Diversity and Classification
A primary example of diversity is shown in this collection of butterflies.
© Pan Xunbin.
Species diversity, systems of classification, process of classification (grouping of organisms based on shared characteristics)
Comparing Sizes of MicroorganismsLesson
Students create scale models of microorganisms, compare their relative sizes, and find that microbes come in many different sizes and shapes.
Fungus Among UsLesson
Students grow and observe bread mold and other kinds of common fungi.
Magnifying and Observing CellsLesson
Students make slides of cells from an onion skin and an Elodea leaf to observe under a microscope, and learn that all organisms are composed of cells.
Microbes Are EverywhereLesson
Students grow bacteria and/or fungi from a variety of locations, compare results, and learn that microbes are everywhere and can grow rapidly on sources of food and water.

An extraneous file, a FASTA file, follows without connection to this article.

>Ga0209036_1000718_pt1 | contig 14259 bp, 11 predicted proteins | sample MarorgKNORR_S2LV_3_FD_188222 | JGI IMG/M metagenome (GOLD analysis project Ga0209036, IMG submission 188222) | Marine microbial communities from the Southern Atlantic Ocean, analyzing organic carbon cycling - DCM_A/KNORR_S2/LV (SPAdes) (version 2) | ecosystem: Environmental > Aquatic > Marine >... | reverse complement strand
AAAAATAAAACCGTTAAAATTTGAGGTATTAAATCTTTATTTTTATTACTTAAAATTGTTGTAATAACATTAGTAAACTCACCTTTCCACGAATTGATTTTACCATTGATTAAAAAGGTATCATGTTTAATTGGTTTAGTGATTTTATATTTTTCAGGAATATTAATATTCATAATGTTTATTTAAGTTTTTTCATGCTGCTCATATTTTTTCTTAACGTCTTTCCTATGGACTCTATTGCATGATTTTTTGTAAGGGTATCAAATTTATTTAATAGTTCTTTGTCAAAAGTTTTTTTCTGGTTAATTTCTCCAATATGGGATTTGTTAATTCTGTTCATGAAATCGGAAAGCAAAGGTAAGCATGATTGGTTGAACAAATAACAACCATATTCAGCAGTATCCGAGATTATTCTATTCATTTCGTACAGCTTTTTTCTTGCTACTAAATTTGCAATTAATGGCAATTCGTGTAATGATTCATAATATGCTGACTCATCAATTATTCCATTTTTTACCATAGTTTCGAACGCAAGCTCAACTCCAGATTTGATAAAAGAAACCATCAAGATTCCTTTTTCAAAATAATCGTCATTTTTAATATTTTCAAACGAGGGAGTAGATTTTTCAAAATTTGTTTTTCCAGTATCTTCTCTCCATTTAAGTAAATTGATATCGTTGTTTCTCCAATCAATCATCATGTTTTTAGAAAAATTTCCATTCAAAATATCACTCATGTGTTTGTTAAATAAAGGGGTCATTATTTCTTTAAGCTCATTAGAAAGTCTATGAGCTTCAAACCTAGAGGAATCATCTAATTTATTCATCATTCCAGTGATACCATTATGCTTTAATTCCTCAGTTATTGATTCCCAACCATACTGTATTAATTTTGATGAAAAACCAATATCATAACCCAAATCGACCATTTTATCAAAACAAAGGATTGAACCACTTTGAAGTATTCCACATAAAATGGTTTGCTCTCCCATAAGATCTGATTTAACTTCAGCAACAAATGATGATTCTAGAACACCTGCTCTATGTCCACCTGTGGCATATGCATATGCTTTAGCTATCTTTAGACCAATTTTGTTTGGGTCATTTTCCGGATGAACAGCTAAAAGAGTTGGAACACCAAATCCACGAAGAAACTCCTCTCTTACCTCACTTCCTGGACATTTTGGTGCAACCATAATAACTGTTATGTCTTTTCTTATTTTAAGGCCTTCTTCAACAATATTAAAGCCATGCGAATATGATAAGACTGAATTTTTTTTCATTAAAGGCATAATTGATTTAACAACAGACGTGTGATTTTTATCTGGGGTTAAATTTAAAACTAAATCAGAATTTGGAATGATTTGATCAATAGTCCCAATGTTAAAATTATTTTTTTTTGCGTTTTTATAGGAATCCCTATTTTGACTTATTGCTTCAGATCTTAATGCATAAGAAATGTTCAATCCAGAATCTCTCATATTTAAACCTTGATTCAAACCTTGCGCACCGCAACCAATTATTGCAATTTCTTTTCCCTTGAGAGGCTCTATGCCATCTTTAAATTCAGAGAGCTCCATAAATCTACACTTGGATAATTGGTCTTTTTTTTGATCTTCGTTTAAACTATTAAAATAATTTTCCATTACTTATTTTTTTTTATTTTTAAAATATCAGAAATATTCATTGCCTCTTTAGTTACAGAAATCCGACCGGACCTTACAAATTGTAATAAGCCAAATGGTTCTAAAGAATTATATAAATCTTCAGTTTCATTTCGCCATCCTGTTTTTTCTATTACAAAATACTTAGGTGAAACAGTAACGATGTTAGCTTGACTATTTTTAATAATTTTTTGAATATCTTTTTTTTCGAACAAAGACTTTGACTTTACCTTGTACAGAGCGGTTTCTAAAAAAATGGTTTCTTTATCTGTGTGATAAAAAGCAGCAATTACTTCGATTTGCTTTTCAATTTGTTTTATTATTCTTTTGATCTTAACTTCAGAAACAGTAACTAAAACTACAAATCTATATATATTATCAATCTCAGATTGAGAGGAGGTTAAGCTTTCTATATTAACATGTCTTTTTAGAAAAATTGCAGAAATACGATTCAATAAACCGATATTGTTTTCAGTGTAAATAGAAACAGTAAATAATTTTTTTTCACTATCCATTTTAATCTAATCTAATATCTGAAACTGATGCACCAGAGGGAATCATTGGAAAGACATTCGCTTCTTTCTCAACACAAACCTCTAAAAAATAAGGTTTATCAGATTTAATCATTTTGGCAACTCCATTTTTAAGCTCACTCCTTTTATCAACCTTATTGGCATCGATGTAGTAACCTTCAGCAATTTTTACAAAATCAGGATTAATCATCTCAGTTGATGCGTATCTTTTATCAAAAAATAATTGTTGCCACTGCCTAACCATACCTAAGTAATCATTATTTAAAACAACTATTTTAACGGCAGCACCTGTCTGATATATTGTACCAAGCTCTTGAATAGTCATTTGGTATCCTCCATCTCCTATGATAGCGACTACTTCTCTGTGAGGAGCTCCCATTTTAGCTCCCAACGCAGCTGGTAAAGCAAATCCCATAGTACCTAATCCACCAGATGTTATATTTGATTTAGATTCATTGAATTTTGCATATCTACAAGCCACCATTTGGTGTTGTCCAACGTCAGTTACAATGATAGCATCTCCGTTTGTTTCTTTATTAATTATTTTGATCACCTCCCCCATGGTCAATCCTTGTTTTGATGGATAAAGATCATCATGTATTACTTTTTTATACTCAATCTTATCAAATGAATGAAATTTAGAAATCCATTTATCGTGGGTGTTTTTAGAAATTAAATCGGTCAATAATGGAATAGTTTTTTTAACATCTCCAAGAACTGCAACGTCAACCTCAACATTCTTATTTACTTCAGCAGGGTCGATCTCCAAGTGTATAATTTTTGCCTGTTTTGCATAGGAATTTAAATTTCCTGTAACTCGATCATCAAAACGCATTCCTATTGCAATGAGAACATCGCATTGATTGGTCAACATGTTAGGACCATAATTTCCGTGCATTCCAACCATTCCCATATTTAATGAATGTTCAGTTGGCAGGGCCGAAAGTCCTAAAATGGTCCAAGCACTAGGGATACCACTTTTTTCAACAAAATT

Modeling an HIV ParticleLesson
Students read an essay, "Portrait of a Killer," about the emergence of HIV/AIDS, and then learn about the basic structure of the virus by making three-dimensional paper models of an HIV particle.
Observing Different MicrobesLesson
Students use a light microscope to examine Baker's yeast, bacteria in yogurt, and paramecia in pond water.
The Variety and Roles of MicrobesLesson
Using sets of cards, students categorize microbes' roles and uses, and learn that some microbes have characteristics associated with more than one category.
What Is a Neuron?Lesson
Students learn how neurons send and receive messages, and then build a model neuron.
X or Y: Does It Make a Difference?Lesson
Students describe the functional differences of X and Y chromosomes, and explain the significance of these differences within the human genome.